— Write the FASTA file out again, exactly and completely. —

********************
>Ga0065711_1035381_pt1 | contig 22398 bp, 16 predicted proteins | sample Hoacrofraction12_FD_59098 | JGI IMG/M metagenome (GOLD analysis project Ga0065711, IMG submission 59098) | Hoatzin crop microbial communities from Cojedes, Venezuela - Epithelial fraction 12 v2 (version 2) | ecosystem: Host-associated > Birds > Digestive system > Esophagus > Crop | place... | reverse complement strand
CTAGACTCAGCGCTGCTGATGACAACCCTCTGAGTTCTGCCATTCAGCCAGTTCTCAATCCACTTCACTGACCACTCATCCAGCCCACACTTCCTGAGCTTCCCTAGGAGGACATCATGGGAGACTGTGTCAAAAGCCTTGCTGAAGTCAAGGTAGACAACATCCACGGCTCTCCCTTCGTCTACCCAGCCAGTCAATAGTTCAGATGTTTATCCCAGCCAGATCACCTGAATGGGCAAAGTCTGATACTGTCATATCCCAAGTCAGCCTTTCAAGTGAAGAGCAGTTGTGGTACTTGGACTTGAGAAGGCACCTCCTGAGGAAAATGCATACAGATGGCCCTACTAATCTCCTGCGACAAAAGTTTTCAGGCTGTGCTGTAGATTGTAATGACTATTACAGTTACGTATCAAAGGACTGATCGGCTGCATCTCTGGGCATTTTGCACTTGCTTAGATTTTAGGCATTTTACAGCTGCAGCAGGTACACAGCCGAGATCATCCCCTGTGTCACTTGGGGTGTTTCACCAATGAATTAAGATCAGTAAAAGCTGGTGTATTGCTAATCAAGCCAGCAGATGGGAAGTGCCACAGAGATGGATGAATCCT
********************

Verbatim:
>Ga0065711_1035381_pt1 | contig 22398 bp, 16 predicted proteins | sample Hoacrofraction12_FD_59098 | JGI IMG/M metagenome (GOLD analysis project Ga0065711, IMG submission 59098) | Hoatzin crop microbial communities from Cojedes, Venezuela - Epithelial fraction 12 v2 (version 2) | ecosystem: Host-associated > Birds > Digestive system > Esophagus > Crop | place... | reverse complement strand
CTAGACTCAGCGCTGCTGATGACAACCCTCTGAGTTCTGCCATTCAGCCAGTTCTCAATCCACTTCACTGACCACTCATCCAGCCCACACTTCCTGAGCTTCCCTAGGAGGACATCATGGGAGACTGTGTCAAAAGCCTTGCTGAAGTCAAGGTAGACAACATCCACGGCTCTCCCTTCGTCTACCCAGCCAGTCAATAGTTCAGATGTTTATCCCAGCCAGATCACCTGAATGGGCAAAGTCTGATACTGTCATATCCCAAGTCAGCCTTTCAAGTGAAGAGCAGTTGTGGTACTTGGACTTGAGAAGGCACCTCCTGAGGAAAATGCATACAGATGGCCCTACTAATCTCCTGCGACAAAAGTTTTCAGGCTGTGCTGTAGATTGTAATGACTATTACAGTTACGTATCAAAGGACTGATCGGCTGCATCTCTGGGCATTTTGCACTTGCTTAGATTTTAGGCATTTTACAGCTGCAGCAGGTACACAGCCGAGATCATCCCCTGTGTCACTTGGGGTGTTTCACCAATGAATTAAGATCAGTAAAAGCTGGTGTATTGCTAATCAAGCCAGCAGATGGGAAGTGCCACAGAGATGGATGAATCCT